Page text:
Please don't get me wrong, here: I dig Old Navy and I'm positively aching to bust a tunic. In fact, I'd be busting a tunic right now if I didn't spend every penny of my disposable income on dog treats. I'm just trying to paint a clear picture of what such promos told us to expect on "Stacked":

1. A bookstore
2. Two boobies
3. Two boobs
4. One big woman with a scratchy voice

But this is just a snapshot, remember? A quick glance to persuade you to tune in later. When you do tune in later, many more layers are revealed, and a much richer, more detailed picture unfolds:

1. A privately owned bookstore
2. Two really big, huge, really really round boobies
3. Two horny, pathetic boobs
4. One big, fat, obnoxious woman with a scratchy voice who can't get laid to save her life and is angry about it

Here's why "Stacked" will fail: It adds up to no more than desire, minus the ego. Note to Fox: Never, ever forget the ego part. Disgusting and scratchy-voiced and desperate as we all are, we still like to imagine ourselves as perky and delicious and full of pep like those girls busting a tunic in the Old Navy commercial. We know, of course, that we'd only bust a tunic while doing the dishes or while lying in bed eating chocolate chip cookie dough ice cream out of the carton, but we still like to picture ourselves hanging out on a yacht with our tiny, adorable friends, stylish mini-girls with better attitudes than most waitresses at T.G.I. Friday's. No matter how big and sweaty and unwieldy we become, we prefer to imagine ourselves in tiny bathing suits and savor the line that goes "It's almost not fair!" as if we're still the smug little self-obsessed bitches we were back in high school.

But easy as it is to picture yourself as young and smug and busting a tunic, you could never imagine yourself as a disembodied pair of tits. Not possible. That would be like imagining yourself as a plate of beans.

So, since the tits are out of the question, we're forced to see ourselves as nondescript, desperate, neurotic bookstore owners who drool over big, huge, round boobies that are entirely out of their league. That sounds fun. Or, we can picture ourselves as a big, angry, bellowing girl who would trade every ounce of her biting wit to be a disembodied pair of tits instead. Delightful!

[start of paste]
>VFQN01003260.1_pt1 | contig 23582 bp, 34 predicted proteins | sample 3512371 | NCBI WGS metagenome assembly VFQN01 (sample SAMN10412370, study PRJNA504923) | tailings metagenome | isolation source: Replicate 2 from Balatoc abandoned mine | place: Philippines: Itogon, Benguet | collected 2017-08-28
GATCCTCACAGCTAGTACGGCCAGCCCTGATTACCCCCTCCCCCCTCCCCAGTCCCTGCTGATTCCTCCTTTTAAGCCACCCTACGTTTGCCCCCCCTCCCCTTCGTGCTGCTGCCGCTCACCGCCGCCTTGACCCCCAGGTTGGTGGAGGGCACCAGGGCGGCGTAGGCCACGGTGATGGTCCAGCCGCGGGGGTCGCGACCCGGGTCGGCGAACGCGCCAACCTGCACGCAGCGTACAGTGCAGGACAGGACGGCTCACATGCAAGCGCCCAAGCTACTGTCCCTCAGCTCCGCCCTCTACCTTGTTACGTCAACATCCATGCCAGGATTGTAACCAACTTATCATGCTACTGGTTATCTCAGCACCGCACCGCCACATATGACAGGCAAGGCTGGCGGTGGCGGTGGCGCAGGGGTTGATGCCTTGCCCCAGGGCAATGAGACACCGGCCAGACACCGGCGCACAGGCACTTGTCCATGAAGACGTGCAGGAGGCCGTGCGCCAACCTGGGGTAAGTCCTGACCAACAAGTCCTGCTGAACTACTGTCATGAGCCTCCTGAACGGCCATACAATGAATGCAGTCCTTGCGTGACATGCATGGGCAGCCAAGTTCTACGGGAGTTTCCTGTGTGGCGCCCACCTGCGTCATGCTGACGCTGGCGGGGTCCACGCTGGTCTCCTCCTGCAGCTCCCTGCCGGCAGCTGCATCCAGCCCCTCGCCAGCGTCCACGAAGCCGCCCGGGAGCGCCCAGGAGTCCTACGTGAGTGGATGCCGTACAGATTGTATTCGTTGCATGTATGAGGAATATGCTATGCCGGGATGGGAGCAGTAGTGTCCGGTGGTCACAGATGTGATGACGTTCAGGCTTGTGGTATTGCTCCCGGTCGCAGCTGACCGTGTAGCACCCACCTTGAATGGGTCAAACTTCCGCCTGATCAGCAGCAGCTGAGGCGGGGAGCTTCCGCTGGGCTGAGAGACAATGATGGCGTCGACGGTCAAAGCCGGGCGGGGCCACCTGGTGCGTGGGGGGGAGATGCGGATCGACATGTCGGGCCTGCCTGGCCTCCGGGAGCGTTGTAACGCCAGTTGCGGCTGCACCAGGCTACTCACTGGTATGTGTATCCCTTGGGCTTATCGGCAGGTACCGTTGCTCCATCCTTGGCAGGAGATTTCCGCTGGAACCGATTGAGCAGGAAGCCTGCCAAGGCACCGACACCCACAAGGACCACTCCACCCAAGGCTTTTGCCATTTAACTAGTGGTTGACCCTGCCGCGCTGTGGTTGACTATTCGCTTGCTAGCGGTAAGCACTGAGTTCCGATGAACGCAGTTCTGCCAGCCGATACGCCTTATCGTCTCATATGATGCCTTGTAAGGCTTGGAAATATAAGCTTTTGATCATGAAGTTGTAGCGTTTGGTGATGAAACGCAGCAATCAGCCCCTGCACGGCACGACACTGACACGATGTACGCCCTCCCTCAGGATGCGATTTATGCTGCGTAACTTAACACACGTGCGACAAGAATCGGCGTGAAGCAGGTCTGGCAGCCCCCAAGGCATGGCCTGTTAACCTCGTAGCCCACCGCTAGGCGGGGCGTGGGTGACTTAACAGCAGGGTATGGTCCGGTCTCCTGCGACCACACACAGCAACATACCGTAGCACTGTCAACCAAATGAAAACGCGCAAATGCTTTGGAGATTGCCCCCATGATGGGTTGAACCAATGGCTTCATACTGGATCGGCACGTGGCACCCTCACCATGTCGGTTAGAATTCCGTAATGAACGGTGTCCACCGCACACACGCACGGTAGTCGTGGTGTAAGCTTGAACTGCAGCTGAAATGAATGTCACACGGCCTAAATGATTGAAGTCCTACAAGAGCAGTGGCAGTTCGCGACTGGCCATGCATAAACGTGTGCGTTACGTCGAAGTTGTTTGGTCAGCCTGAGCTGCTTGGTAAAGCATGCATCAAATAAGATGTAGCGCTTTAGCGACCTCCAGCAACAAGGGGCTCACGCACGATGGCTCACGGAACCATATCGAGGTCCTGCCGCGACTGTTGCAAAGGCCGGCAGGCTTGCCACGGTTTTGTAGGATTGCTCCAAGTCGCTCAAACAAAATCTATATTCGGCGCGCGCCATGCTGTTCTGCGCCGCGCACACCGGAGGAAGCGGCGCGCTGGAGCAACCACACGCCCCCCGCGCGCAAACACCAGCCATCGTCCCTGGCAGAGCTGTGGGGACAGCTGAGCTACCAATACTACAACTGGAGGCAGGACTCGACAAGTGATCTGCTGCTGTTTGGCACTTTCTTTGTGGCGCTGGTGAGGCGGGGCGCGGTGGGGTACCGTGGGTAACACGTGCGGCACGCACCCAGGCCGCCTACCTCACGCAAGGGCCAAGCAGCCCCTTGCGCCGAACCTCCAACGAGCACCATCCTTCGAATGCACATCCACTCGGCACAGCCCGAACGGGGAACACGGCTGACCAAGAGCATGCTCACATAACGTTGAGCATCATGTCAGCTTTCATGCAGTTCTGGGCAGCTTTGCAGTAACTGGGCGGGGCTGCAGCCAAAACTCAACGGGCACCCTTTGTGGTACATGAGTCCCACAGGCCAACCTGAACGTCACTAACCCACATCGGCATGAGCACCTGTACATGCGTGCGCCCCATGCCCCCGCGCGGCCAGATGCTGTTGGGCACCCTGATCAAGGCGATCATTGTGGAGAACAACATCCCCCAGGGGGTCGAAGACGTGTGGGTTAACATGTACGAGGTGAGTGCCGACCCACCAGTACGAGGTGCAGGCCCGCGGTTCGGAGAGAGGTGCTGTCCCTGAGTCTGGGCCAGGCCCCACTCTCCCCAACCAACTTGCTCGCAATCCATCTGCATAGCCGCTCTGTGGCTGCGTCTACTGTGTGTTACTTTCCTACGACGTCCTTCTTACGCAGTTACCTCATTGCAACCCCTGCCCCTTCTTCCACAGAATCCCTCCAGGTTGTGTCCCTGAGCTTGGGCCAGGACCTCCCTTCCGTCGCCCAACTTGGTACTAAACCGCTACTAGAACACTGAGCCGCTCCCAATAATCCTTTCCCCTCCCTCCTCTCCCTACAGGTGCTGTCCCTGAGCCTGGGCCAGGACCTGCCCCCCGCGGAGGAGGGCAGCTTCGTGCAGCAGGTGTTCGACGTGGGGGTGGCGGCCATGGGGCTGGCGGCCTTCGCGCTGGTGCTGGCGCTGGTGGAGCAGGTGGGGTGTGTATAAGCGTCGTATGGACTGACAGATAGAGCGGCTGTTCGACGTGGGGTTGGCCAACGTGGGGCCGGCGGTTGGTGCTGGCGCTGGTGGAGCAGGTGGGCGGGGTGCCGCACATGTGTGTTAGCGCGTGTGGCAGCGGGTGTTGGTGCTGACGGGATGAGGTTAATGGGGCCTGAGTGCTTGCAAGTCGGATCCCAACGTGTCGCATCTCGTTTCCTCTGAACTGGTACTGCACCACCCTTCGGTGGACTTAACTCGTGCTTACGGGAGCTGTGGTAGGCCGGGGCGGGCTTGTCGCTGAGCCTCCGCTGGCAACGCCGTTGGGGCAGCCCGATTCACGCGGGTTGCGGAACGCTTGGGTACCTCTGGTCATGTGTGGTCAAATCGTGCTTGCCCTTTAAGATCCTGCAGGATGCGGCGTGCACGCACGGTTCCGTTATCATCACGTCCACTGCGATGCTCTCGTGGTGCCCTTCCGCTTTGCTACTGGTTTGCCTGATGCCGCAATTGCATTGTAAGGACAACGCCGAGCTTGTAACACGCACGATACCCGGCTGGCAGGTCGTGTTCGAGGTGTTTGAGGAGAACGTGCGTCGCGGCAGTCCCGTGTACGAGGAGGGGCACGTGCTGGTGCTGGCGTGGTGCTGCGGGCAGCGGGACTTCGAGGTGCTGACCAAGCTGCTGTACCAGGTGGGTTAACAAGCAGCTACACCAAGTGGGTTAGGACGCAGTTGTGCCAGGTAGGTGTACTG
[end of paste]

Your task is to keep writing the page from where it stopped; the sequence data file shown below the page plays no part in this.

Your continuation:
For this reason and this reason alone, "Stacked" will fail. Oh yeah, and also: It's not funny. But you already knew that.

I wanna be sedated!
I think we can put safe money on the fact that Sheena, who was a punk rocker cool enough to be in a song by the Ramones, never busted a tunic. The Ramones never busted a tunic either -- they stuck to black leather jackets and T-shirts and bowl haircuts, with a sneer as the finishing touch. It's almost not fair how cool they were!

Sure, the Ramones were a little geeky and awkward underneath it all, and they couldn't really play their instruments all that well, and their songs were really just loud, fast versions of slightly predictable tunes that, if you slowed them down, all sound a little bit like something by Bobby Darin. No, snobwinder, I'm not denying their place in rock history, as the forefathers of punk rock, blah blah blah. I'm just saying, they were such gooney misfits. And yet, how can you deny the Ramones?

Plenty of people did, as it turned out. The PBS documentary "End of the Century: The Ramones" (Saturday, April 30, on PBS; check listings) details every beat in their story, from the early days in Queens to their ultimate breakup, after more than 20 years together. Even though Johnny hated Joey and stole his girlfriend and married her, even though Dee Dee allegedly was a heroin addict and tried to be a white rapper in the '80s, even though the band eventually teamed up with Phil Spector and he allegedly locked them in and threatened them at gun point ... Through all of these hard times, the Ramones stayed together, endlessly shaking their long bangs in little clubs across the states while, in South America, they were bigger than the Beatles. (If you doubt their status abroad, don't miss the footage of kids throwing themselves in front of the band's van in Brazil or the members of the Clash recounting how they clamored to meet the Ramones back in the day.)